ERIC Number: ED396449
Record Type: RIE
Publication Date: 1996-Apr
Reference Count: N/A
Interest Groups and the Shift from Appointed to Elected School Boards.
Public schools in America are often at the center of controversy over conflicting values and interests. This paper explores three areas of conflict that surfaced in a Virginia community as it shifted from an appointed to an elected school board. The first section explores the three areas of conflict: (1) conflict over what is taught in school; (2) conflict regarding the operation of educational institutions; and (3) conflict surrounding the cost of public education. The second section reviews literature in the fields of sociology and political science that pertains to group theory and the political process. The third section tells the story of the Virginia county's first school board elections. The final section explores the activity of interest groups in the county and points to possible areas of change due to elected boards. Data were gathered through interviews with key members of local educational interest groups, recently defeated school board members, and recent school board candidates. The case illustrates how group formation reinforced Truman's (1951) understanding of group equilibrium, illustrates the role of interest groups in converting citizen demands into policy outputs, and shows how elections act as access channels to school policymaking. Members of certain interest groups believed that elected boards would be more responsive to their demands. Three tables are included. The appendix contains methodological notes. (LMI)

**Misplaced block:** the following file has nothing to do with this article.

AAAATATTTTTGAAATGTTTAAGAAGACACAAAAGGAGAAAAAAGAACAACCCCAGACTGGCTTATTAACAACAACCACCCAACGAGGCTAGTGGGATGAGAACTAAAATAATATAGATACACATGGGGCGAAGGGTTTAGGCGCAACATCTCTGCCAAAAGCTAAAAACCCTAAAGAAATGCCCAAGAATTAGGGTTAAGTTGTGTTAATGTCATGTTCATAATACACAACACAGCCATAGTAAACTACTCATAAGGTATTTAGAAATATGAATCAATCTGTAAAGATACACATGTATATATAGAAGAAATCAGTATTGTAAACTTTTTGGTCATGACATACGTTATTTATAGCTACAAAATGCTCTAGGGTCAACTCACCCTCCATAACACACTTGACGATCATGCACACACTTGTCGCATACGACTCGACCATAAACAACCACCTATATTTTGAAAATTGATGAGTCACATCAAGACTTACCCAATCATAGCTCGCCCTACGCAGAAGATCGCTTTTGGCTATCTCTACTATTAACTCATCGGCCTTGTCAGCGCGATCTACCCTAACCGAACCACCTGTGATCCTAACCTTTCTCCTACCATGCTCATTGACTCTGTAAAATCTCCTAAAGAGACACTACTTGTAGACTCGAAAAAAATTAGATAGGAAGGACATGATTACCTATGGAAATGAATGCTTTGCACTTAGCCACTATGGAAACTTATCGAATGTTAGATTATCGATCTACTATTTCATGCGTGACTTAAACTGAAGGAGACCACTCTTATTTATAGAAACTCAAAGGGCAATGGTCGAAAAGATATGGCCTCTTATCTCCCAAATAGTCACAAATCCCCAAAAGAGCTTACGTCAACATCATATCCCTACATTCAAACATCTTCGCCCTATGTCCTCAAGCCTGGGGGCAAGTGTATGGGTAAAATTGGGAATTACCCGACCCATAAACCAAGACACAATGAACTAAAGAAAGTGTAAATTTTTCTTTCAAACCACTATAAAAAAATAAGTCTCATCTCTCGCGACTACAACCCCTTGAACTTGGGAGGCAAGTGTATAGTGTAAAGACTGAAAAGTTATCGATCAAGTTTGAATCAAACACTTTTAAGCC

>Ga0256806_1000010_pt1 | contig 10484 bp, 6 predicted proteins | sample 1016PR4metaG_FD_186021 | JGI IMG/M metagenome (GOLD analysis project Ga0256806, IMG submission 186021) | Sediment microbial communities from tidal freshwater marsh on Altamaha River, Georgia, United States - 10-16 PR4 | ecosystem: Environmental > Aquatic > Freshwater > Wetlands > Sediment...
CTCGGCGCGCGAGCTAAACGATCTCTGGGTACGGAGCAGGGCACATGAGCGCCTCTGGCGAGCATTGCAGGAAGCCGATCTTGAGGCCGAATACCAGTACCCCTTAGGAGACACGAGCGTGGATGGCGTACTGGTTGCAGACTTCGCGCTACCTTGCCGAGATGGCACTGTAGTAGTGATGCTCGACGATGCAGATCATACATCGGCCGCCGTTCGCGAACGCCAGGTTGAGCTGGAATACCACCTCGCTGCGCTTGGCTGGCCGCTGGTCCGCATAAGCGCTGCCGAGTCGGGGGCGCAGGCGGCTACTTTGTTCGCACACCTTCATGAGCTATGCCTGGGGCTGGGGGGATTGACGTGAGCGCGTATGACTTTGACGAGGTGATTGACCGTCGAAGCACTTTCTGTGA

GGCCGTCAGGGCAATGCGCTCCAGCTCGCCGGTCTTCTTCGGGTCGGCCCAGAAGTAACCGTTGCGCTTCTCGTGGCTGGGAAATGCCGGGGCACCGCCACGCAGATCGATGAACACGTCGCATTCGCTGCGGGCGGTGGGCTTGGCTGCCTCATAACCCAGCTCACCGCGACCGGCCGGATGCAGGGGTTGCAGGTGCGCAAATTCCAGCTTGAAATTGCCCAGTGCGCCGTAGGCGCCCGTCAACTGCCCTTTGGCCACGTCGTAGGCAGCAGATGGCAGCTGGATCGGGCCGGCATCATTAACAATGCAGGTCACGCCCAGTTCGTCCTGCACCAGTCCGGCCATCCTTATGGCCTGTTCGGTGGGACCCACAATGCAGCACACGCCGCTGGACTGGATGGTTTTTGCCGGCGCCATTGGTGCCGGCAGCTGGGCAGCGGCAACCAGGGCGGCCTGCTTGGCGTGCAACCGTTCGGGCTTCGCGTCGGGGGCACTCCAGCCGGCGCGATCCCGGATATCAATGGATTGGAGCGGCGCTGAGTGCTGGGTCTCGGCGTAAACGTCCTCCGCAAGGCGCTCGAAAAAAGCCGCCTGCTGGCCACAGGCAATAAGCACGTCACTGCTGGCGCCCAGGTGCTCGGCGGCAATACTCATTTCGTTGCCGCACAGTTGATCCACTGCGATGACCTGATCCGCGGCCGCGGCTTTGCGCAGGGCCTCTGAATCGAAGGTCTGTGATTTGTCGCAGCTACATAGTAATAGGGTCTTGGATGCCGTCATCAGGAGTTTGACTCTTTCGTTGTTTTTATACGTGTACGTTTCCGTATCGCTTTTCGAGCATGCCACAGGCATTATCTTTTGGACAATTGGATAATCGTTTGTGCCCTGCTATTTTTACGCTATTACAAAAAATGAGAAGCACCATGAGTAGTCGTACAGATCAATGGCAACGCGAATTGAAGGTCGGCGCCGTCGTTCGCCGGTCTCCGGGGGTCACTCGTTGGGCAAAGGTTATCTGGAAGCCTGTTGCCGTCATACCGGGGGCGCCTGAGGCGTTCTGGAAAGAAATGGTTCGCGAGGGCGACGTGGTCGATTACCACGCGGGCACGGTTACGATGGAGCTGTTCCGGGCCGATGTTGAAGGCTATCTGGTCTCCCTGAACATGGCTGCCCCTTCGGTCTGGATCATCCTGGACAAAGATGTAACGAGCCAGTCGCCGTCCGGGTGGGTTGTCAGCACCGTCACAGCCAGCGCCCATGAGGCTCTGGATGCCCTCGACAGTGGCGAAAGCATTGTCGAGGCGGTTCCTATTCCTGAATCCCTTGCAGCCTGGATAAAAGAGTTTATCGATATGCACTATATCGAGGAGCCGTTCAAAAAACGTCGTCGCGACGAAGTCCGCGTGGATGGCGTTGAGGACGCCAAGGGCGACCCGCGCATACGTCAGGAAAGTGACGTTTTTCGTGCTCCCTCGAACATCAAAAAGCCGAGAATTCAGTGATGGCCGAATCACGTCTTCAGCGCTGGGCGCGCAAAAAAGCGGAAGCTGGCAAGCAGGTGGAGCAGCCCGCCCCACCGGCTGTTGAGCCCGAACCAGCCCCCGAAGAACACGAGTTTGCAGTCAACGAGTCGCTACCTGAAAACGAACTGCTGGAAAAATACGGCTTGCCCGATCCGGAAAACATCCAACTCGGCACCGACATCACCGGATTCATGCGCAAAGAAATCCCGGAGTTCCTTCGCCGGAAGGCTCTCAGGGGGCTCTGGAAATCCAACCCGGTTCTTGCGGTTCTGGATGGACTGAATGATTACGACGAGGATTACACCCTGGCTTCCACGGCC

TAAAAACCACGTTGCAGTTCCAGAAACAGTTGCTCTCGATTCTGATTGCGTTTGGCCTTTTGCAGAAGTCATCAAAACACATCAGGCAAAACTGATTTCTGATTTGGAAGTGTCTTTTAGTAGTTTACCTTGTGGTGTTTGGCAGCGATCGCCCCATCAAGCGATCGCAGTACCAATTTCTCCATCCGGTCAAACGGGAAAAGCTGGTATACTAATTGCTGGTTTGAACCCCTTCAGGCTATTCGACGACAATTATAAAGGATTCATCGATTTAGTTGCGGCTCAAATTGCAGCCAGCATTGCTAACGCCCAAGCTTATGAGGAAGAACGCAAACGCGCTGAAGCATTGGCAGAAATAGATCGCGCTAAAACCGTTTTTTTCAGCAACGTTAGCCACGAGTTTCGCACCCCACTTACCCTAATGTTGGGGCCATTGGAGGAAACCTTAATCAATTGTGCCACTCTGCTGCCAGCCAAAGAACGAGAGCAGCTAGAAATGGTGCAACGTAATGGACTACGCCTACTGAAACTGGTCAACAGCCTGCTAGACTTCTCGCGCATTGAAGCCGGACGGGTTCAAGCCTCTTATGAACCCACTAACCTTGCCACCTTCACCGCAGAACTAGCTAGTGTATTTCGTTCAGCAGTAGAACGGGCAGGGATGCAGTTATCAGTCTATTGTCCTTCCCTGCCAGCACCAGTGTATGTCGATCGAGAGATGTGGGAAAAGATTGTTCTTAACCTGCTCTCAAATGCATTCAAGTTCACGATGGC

Descriptors: Board of Education Role, Boards of Education, Conflict, Conservatism, Controversial Issues (Course Content), Democracy, Elections, Elementary Secondary Education, Governance, Local Issues, Political Issues, Political Science, Politics of Education, Public Education, School Policy, Social Theories
Publication Type: Reports - Research; Speeches/Meeting Papers
Education Level: N/A
Authoring Institution: N/A
Identifiers: Interest Groups; Virginia
Note: Paper presented at the Annual Meeting of the American Educational Research Association (New York, NY, April 8-12, 1996).